“ Address: Sparkwell / Plympton / Plymouth / PL7 5DG / Telephone: 01752 837645 „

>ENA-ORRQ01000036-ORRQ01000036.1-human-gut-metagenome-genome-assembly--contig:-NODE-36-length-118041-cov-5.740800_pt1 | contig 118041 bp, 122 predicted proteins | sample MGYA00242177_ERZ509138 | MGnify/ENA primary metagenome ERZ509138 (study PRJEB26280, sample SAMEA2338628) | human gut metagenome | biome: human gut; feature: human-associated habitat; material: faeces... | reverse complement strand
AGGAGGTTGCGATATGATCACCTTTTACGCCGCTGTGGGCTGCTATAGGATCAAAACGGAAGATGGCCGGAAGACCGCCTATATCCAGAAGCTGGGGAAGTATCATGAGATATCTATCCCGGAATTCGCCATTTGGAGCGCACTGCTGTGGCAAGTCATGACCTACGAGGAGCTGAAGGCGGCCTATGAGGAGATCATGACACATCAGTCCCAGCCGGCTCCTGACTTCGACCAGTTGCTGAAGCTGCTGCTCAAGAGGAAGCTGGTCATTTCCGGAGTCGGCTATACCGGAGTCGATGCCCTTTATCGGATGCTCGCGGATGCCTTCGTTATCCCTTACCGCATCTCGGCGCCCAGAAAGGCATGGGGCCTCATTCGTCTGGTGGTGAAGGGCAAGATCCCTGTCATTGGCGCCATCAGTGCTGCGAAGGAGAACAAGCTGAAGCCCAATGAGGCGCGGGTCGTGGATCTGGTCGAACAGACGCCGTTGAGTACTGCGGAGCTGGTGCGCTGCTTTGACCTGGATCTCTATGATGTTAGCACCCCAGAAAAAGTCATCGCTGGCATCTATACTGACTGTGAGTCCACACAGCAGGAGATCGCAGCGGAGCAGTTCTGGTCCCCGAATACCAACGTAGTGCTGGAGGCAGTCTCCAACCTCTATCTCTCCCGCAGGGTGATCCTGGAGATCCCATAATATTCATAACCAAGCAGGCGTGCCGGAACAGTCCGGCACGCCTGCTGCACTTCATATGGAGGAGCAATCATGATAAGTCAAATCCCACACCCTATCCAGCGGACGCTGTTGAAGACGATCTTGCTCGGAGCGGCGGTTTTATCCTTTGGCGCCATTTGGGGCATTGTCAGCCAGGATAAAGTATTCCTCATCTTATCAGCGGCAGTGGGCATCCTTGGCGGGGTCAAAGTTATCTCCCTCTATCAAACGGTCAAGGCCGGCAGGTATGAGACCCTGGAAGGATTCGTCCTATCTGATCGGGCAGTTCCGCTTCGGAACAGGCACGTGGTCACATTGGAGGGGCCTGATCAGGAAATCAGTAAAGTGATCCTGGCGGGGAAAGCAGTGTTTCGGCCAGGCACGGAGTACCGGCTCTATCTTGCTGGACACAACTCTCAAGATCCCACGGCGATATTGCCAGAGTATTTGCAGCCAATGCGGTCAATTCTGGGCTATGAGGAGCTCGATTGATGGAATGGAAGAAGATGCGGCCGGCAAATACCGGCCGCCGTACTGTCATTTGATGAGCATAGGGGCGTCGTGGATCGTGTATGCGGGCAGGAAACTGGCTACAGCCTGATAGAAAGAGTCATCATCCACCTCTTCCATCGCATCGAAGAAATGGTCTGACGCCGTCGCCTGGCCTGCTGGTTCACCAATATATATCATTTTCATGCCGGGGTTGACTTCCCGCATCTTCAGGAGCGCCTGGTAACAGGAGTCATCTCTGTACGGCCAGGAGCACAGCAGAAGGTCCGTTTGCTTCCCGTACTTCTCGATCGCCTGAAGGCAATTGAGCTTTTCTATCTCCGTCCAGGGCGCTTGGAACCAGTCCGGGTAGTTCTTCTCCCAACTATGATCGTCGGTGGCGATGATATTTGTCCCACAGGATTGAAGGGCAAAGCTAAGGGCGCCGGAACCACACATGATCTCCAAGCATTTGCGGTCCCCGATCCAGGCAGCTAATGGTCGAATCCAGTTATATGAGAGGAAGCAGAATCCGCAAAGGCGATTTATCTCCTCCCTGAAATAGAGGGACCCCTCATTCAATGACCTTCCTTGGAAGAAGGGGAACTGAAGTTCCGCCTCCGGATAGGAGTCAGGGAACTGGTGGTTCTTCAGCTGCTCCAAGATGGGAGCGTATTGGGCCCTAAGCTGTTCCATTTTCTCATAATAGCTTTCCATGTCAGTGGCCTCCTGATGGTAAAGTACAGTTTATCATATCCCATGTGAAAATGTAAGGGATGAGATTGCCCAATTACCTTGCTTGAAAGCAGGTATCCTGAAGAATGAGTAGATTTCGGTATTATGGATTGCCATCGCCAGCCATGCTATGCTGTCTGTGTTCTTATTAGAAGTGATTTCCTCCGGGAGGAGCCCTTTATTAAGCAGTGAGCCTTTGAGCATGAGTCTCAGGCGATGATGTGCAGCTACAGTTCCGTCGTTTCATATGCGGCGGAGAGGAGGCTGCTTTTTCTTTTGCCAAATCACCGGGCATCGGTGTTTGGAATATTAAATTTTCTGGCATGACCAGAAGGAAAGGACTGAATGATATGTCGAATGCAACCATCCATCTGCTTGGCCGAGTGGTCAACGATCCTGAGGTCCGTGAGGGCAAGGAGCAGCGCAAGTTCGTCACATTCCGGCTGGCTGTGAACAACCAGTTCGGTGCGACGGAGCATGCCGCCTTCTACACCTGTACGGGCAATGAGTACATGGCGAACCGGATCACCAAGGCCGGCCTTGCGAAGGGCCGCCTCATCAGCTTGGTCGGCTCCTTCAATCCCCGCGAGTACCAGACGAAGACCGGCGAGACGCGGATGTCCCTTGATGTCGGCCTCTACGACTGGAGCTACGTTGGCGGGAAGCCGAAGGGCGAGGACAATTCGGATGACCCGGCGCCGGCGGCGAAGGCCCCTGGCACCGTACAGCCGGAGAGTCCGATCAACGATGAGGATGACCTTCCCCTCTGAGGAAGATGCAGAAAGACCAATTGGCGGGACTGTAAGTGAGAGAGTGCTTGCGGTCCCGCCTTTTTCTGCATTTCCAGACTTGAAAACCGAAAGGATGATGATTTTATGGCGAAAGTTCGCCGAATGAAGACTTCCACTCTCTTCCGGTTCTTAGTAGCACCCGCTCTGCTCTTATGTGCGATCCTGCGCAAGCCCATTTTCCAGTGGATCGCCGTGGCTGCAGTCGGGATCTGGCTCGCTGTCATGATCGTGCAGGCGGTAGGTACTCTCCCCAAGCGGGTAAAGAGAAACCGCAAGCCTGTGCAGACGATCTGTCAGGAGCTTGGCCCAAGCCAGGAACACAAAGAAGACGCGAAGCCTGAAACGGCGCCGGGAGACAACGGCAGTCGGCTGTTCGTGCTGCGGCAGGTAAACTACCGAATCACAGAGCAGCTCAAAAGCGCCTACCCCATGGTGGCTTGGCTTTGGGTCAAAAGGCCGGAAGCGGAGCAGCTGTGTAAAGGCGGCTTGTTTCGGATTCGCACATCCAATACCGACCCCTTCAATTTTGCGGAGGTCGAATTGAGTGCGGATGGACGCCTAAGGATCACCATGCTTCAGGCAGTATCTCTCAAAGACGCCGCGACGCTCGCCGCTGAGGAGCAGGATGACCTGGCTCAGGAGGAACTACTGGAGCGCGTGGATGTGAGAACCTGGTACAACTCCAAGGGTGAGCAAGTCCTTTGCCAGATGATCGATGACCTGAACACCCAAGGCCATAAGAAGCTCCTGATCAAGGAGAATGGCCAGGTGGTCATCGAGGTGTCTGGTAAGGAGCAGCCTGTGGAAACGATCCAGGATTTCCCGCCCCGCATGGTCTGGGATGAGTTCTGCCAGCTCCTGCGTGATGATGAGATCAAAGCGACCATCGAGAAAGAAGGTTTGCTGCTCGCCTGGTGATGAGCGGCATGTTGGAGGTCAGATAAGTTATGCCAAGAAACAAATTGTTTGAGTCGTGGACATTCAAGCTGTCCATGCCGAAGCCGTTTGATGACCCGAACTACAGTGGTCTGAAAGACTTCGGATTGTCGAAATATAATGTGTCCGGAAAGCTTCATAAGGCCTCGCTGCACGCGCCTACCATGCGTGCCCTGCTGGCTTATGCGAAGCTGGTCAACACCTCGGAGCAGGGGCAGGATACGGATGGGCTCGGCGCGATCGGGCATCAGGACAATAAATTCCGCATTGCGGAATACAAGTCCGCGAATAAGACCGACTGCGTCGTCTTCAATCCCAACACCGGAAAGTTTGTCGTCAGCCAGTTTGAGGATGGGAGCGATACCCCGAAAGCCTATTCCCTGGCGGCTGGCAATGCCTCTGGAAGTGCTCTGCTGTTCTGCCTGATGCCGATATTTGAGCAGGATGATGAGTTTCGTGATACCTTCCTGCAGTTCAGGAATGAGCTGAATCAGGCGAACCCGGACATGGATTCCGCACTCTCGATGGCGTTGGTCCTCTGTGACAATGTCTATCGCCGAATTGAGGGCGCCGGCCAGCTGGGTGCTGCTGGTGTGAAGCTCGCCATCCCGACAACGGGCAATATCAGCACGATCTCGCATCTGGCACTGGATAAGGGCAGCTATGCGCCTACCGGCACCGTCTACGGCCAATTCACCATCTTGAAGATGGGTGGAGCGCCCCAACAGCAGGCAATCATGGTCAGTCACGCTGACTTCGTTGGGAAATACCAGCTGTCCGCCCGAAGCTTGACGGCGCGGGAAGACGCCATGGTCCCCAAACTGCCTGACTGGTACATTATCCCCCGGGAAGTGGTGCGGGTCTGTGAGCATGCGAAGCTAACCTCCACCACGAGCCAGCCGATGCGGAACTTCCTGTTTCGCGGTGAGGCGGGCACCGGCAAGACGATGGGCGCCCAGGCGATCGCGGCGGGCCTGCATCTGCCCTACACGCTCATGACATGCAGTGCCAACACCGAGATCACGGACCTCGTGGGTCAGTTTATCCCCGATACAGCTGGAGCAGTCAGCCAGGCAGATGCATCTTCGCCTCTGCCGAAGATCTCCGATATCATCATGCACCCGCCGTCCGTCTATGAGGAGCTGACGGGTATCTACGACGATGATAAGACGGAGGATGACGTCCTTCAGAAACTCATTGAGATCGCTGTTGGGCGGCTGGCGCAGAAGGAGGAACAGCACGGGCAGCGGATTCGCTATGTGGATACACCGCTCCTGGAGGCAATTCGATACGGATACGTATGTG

Although I do not live far from Dartmoor zoo I have never been and it was only when my boyfriend suggested he needed to go due to it being related to some uni work that we went. Usually when I think of Zoo's, this one doesn't tend to pop into my head as it is not that well publicised, although I think this is about to change with the release of 'we bought a zoo'. ===What it is?=== Dartmoor zoo was originally called Dartmoor Wildlife park and if any of you have heard of the film 'we bought a zoo' you may know of the story behind the zoo. Basically the Mee family bought the zoo back in 2006 which I find unusual as I have never come across a zoo that has been owned by a family before. The zoo closed for a while before reopening in 2007 after some major refurbishment work. The zoo is also the winner of the Eden Channel's Top Wildlife Attraction of the Year 2011. The zoo is set in 33 acres of woodland with surrounding views of Dartmoor countryside and has the widest range of big cats in the south west. ===Location and how to get there=== To find out how to get to the zoo I had a look on their website which I have to say I found incredibly helpful, not just for directions and such but for all sorts of other information too. There are two main ways to get to the zoo being bus or car. The zoo is located in Sparkwell which is just 5 miles from Plymouth city centre which is very close to me. By car To get here by car you need to take the Plympton turn off from the A38 and follow the brown 'wildlife park' signs until you get to Sparkwell village. Continue another 300 yards or so and you will see the zoo. I did not travel by car and so cannot comment on how well signposted this was and I can't honestly say I was looking out for signage while on the bus. On arrival there is ample parking right next to the entrance with directions to go further up for those requiring disabled parking. By bus The website was fantastic in that it even gave the timetable for the buses so yesterday my boyfriend and I headed into town to find the right bus stop. This stop was easy to find and was located right at the bottom of town. To get to Dartmoor zoo you need to catch the 59 bus which is easily identifiable as it is a much smaller bus than usual. A return cost us £3.15 each which I found very reasonable, the driver was helpful and the bus stopped literally outside the zoo - brilliant! The bus took around 30 minutes or so which was fine although buses do not run particularly frequently - once every hour or so. ===Prices and opening times=== Dartmoor zoo is open every single day of the year (even Christmas?!?!) Summer (April to November): 10am - 6pm Winter (November to April): 10am - 4pm Prices are as follows: Adult - £10.95 Concession - £9.95 Child (5-15 years) - £8.95 and under 5's are admitted free of charge There are also some group discounts available with groups of 15 or more, with each person receiving £1 discount. I paid a concession rate as I am a student but I think just £1 reduction is pretty poor when you think that this is the same rate that OAP's would also have to pay which I think is a bit much. Overall I thought that the entrance prices were very expensive as I know that Paignton zoo is far bigger, would probably have lots more to do and see and would only cost £2 more than this zoo. Having said this I tried to not let the price but me in a negative mood as the zoo may well be worth every penny and would of course be a totally different experience than other zoos like Paignton or Bristol. ===Finding your way around the zoo and the layout=== After paying our entrance fees Mike and I were excited to see what the zoo had for us to see but we felt rather confused as to exactly where we were supposed to be headed. We started going up as this was the only way to go and saw some wonderful capybaras (look like super cute giant fat hamsters) but after this got confused as there was no signage to help us and we had not been provided or offered a map at the entrance. I have to say that I think the layout of the zoo and lack of signage at times really frustrated me. It was only when we got further into the zoo that there was some simple signage although once we got to the restaurant we were able to collect a free map which helped a little. There seemed to be no logical way of getting around the zoo and we found ourselves just wandering down different pathways, often wondering if we had already been in that area before or not. The paths through the zoo are quite often hilly with un-level surfaces which was not a problem for us but I could see this posing a problem for wheelchair users or those with pushchairs. ===The restaurant=== Once we got into the main part of the zoo the first thing we found was the restaurant which was brilliant as I was starving! There was plenty of seating in the Jaguar restaurant although it certainly didn't look particularly inviting. Everything was very clean in the restaurant and there was also an area for children to play in which unfortunately looked nowhere near as clean as the rest of the restaurant. Having paid what I thought was over the odds for my entrance fee I was hoping for more reasonable prices for food but I wasn't overly impressed. Bottled drinks were £2 apart from bottled water which was £1.20. I found that the hot drinks were more reasonably prices but that the amount you got was far less. The range of food was pretty poor - sandwiches (£3.95 each) , panini's (£4.95 each) and a limited range of hot meals (6.95 each or 2 for £12). Admittedly these are all reasonable things to expect for a lunch but even the range of fillings for the panini's and sandwiches were limited. In the end Mike and I decided to go for a ham and cheese Panini each, one of just 3 choices of fillings, and paid an extra £1 to have one with chips. The restaurant wasn't busy when we were in there yet it must have taken around half an hour for our food to come out. The Panini was ok but barely touched my hunger and the chips were just lukewarm, not overly impressed at this point. I also went to the loo in the restaurant and found these to be shabby, dirty and certainly did not smell too pleasant either. These definitely need a bit of refurbishment or perhaps just a more thorough clean. The gift shop is also in the restaurant and offers the usual things, pens and books up to large cuddly toys that are around £25 or so. ===The animals and enclosures=== The first animals we came across from leaving the restaurant (aside from the very cute meerkats just outside) were brown bears. I have to say that they were very impressive and due to the type of enclosure the view was just amazing. Some of the enclosures at the zoo are not the typical wired fence, more like just a wall with a bit of electric wire over the top which doesn't sound great but they were perfectly safe. This means that you can see the beautiful animals properly without all that annoying wire in your face. Other animals we saw were : velvet monkeys, couti, otters, agouti, various falconry type birds, other birds, foxes, reindeer, racoons, otters, goats (including some very cute baby ones)and a range of big cats ( lions, tigers, lynx, and a jaguar). There is also a cheetah but it must have been shy when we were in that area as unfortunately we did not see it. I think that on the whole the enclosures looked suitable for the animals, and were generally of good sizes but some looked like they could definitely do with some updating. One enclosure had some metal fences in it lying on the floor which seemed a bit inappropriate unless this is some form of enrichment? Most enclosures were accompanied with informative signs about the animals, but not all which I think is a shame. Generally speaking I would say that the animals looked happy enough although sometimes we did think that they looked incredibly bored - but maybe they just like doing nothing? The highlight for us was definitely the big cats, particularly the tigers who were just magnificent. It was brilliant to be able to see them so close up for once and allowed us to take some lovely photos. During the day the tigers were fed and this was advertised on the board near the start of the zoo, so we plodded to the tiger area at 2.30 to see this happen. A volunteer led the talk ( they seem to have a lot of volunteers) which was very informative although you could tell that she was a bit nervous. The keepers had strategically placed 3 chunks of horse meat around the enclosure and it was just wonderful to see the tigers bound out of their cage and onto their pieces of meat. I was expecting them to start ripping chunk outs but interestingly they seemed very happy to begin by licking their meat (apparently they have very course tongues and this helps to remove the fur). There were a few other things going on that day - I think one was otter feeding, a close encounters (something to do with reptiles) and something else that I can't remember, but definitely a few things to make your day that bit more interesting. ===Some other experiences=== As well as your typical day out at the zoo, Dartmoor also offers some experiences such as - keeper for the day, big cat keeper for the day and meeting the tigers. These range in price from £149 to £299 for the big cat keeper for the day. There is no way that I would even consider paying such money for these experiences but some people may feel they are worth the money. ===Overall impression=== I have very mixed feelings on this zoo with the overriding thought of it being very overpriced considering the condition of it. On walking around the zoo there is clearly a need for more work as many areas quite frankly looked a bit of a state. Having said this I absolutely loved the big cats and the bears and think that they make the zoo stand out a little bit more and made my day. The enclosures were another highlight as I have never been able to get so close to such big animals before and get such lovely pictures. I think that the restaurant was poor and overpriced but having said this there was also a picnic area should you wish to bring your own food. I think that I would have a better opinion of the zoo had the entrance been a little cheaper as I just think that £10 entry is just too much. I am not sure that I would go here again, I think I would prefer to pay an extra £2 and go to Paignton zoo which isn't too far away with the feeling that I would get a lot more for my money. I think that I would mainly recommend this zoo to those who are big fans of big cats as this is definitely the main attraction. I think that I would recommend this zoo for those who don't see the price as unreasonable but for me personally I don't think that I would go again. The zoo gets 3 out of 5 from me. Thanks for reading.